She eventually sets herself up as a psychic. Whenever she can remember what that is.

Sid’s best friend (assuming such a relationship is possible with Sid) is probably Doctor Enos Pork, a wholly unscrupulous, arrogant and completely ignorant quack, whose wife and mother-in-law (Mother Packer) regularly meet him at the door and beat him up as a form of greeting.

Said Grace: “I named Mother Packer after Alferd Packer who was a famous cannibal in 19th-century Colorado. I don't know exactly where she came from. Dr. Pork was the first character I ever created when I started drawing. He's such a terrible doctor that he doesn't realize that the cigarettes he’s always smoking are killing him. He was inspired by the underground comics that were around when I first started.”

Ernie and Sid and Doctor Pork all arrived in Grace’s brain at about the same time. “When I first started drawing the characters— actually, Ernie came first and then Sid popped up. But the first character was Doctor Pork. Well, Ernie and Doctor Pork were about the same time. And then there was Effie, the landlady. She was a little coarser than she is now. I sort of changed her.”

When I interviewed Grace in 1997, I said that I’d read that Ernie at first was an elderly hippie.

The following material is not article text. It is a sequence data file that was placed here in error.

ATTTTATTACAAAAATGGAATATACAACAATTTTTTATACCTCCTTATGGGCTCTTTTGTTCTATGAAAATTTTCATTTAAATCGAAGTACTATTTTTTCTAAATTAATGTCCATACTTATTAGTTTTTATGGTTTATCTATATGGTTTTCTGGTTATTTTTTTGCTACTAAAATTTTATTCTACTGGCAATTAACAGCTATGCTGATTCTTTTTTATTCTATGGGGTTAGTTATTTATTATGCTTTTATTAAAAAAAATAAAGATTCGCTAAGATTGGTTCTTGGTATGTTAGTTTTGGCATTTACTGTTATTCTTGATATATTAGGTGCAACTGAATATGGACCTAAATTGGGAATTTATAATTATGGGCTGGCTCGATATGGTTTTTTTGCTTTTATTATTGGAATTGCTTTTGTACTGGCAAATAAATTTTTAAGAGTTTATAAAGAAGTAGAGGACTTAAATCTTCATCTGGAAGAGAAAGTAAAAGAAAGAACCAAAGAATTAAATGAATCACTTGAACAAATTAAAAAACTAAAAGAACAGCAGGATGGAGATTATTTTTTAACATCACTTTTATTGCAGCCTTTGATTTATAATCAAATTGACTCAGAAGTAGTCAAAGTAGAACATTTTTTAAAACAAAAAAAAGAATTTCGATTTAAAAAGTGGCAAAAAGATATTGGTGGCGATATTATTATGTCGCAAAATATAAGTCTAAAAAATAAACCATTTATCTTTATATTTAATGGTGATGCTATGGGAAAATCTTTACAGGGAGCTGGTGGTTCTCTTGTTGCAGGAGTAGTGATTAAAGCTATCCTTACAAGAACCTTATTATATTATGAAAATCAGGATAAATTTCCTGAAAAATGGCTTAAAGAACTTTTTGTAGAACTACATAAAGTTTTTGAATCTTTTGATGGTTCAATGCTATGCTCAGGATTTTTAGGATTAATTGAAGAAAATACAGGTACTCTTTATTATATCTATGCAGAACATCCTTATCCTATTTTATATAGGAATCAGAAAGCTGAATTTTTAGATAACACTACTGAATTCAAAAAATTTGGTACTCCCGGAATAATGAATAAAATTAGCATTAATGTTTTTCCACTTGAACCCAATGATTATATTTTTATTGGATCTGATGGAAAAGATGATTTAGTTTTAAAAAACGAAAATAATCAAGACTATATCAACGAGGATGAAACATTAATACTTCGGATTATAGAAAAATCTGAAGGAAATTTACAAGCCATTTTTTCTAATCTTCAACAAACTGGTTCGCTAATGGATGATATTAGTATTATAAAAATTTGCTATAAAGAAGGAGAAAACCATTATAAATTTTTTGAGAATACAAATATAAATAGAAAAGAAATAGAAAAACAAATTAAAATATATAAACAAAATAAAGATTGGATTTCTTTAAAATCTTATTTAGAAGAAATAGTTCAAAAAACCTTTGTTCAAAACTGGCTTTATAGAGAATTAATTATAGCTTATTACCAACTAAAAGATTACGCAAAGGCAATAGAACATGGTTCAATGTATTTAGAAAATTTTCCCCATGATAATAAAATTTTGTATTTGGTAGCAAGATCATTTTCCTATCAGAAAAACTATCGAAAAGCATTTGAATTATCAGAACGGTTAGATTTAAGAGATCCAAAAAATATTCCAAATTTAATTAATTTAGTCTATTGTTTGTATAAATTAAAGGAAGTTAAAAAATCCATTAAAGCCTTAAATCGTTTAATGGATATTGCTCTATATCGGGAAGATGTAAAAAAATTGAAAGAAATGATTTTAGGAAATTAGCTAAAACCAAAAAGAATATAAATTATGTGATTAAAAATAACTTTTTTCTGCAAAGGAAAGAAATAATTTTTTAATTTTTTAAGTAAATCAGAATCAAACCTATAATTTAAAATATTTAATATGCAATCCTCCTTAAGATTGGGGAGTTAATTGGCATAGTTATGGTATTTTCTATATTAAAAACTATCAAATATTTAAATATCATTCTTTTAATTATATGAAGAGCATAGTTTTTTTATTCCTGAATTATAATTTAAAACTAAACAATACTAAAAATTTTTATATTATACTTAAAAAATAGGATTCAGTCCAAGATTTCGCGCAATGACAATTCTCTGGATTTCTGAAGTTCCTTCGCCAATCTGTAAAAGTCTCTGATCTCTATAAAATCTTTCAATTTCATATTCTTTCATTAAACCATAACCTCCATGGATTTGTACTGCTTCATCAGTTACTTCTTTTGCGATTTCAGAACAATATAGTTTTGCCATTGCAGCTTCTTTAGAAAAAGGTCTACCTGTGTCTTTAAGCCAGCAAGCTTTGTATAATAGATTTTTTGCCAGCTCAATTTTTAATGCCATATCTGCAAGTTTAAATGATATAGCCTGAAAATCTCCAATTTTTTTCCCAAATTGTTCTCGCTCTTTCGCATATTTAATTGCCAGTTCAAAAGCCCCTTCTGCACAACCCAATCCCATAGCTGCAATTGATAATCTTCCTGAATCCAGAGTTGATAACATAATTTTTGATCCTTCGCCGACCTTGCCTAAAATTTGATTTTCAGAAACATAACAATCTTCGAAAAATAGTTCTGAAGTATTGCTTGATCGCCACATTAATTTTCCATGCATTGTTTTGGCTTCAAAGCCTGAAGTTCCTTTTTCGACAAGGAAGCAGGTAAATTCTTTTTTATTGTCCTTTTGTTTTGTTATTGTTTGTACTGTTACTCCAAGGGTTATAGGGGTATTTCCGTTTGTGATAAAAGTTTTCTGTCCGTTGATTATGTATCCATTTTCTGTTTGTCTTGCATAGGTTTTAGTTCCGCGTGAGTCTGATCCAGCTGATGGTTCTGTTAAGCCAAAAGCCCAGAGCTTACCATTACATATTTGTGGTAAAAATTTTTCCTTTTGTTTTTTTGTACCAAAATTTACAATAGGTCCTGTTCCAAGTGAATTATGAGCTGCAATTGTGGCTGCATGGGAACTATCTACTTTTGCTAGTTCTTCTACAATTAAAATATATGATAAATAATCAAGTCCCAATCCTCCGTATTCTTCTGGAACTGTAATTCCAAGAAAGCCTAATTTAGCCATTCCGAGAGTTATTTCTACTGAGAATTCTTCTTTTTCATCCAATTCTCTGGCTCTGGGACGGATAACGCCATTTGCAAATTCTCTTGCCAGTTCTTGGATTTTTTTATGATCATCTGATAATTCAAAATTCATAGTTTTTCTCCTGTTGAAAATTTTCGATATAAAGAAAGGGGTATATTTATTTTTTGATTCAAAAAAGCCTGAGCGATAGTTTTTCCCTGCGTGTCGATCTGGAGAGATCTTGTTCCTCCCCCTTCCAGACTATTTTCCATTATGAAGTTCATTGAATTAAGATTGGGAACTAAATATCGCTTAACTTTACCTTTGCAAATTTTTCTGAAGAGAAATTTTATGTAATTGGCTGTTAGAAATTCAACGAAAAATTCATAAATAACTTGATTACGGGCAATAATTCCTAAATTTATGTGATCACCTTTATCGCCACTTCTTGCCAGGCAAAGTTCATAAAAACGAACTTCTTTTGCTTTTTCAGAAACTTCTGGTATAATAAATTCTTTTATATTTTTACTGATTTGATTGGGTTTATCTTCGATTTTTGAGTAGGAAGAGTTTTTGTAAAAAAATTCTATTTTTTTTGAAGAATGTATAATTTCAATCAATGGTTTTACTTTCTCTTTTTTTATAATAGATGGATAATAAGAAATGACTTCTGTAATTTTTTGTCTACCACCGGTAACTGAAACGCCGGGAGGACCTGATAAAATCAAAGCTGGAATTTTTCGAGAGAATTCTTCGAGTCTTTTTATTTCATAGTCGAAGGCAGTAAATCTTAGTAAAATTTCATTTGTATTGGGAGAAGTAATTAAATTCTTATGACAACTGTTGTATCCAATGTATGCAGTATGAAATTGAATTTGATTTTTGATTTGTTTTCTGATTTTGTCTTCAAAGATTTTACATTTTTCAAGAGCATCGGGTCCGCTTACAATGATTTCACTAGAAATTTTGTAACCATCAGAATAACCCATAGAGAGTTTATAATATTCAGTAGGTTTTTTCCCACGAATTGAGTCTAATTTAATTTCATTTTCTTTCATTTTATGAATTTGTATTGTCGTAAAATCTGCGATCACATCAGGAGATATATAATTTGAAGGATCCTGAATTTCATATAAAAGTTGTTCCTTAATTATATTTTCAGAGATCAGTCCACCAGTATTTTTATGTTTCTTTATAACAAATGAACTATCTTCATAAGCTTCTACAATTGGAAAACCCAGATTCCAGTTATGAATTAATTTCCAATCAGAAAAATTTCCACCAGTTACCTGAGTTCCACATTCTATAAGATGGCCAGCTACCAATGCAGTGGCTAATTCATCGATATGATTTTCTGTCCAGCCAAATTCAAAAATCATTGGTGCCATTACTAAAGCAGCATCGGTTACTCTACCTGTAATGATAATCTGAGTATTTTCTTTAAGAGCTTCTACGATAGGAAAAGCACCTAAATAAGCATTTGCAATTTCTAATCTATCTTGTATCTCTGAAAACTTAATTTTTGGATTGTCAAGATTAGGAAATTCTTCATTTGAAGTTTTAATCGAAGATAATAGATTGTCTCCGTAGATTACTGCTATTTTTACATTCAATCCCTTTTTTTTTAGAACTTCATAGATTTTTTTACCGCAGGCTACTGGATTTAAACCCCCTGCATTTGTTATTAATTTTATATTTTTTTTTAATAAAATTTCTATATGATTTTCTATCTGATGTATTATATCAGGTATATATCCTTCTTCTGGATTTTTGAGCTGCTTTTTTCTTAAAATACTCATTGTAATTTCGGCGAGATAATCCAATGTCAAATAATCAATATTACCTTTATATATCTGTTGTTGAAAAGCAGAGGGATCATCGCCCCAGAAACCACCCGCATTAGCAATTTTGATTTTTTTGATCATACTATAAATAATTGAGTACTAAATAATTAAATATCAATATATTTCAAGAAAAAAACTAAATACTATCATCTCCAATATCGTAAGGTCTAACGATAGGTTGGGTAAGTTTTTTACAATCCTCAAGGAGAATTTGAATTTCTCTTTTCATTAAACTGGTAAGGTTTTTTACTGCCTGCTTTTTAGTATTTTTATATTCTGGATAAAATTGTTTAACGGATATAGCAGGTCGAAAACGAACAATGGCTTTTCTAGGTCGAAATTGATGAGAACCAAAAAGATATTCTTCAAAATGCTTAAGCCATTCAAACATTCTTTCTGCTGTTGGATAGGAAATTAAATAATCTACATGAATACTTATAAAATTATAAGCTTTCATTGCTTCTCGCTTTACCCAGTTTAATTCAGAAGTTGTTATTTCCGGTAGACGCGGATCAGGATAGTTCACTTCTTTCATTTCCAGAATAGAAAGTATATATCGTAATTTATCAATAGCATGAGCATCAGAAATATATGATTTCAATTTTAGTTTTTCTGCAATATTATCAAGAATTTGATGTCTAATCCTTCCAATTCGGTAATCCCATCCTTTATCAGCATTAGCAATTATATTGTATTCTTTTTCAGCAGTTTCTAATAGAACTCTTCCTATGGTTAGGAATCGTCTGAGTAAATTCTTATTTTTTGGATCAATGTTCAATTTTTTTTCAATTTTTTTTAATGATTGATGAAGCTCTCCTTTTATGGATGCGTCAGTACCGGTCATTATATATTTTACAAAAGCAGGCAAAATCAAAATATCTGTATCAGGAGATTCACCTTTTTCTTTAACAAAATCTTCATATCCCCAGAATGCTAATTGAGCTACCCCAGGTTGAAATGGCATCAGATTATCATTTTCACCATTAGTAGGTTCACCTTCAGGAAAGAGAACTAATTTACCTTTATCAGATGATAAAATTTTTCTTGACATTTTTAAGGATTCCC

“Well, pushing middle age with long hair and bald on top,” Grace said. “The syndicate guys said, ‘No, that’s passe.’ But they’re not always right.”

Finally— to complete the roll call of the regular cast— there's pimple-faced 18-year-old Arnold Arnoldski, the strip's perpetual victim.

He's so unappealing that he can't get a date. In the early 1990s, Arnold finds work as a sideshow freak and starts dating the bearded lady. (She wears a fake beard to hide her ugliness.) But the romance is doomed: she's already married, it turns out, to Quacko, a man who looks like a duck. Or (they speculate) he might be a duck who looks like a man.

Impaled on the horns of this dilemma— is Quacko a duck or a man?— the strip wanders off in search of a solution. Along the way, they run into Barnacle Bill, a parrot wearing a squid costume who once worked with Quacko in vaudeville. ("Remember the turkey in Saint Lou?" Bill asks Quacko. Arnold, thinking Bill is referring to piece of stage business that failed, asks, "You mean the act flopped?" Bill says, "No— I mean the 14-pound broad-breasted butterball— whadda knock-out!")

Still attempting to find out Quacko's species, Arnold enlists Ernie and Uncle Sid. Sid says there's a sure way to find out. And in the last panel of the strip, we see them all in a Chinese restaurant, whose proprietor, holding a butcher knife behind his back, leers at Quacko and says, "Would this honorable gentleman care to inspect our humble kitchen?"